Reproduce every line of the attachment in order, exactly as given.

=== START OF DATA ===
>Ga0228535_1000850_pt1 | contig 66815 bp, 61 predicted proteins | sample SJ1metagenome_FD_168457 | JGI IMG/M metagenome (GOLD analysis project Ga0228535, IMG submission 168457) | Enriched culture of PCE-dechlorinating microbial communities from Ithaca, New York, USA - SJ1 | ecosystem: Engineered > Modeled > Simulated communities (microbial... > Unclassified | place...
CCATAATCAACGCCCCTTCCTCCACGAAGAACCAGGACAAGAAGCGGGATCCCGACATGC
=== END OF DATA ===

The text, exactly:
>Ga0228535_1000850_pt1 | contig 66815 bp, 61 predicted proteins | sample SJ1metagenome_FD_168457 | JGI IMG/M metagenome (GOLD analysis project Ga0228535, IMG submission 168457) | Enriched culture of PCE-dechlorinating microbial communities from Ithaca, New York, USA - SJ1 | ecosystem: Engineered > Modeled > Simulated communities (microbial... > Unclassified | place...
CCATAATCAACGCCCCTTCCTCCACGAAGAACCAGGACAAGAAGCGGGATCCCGACATGC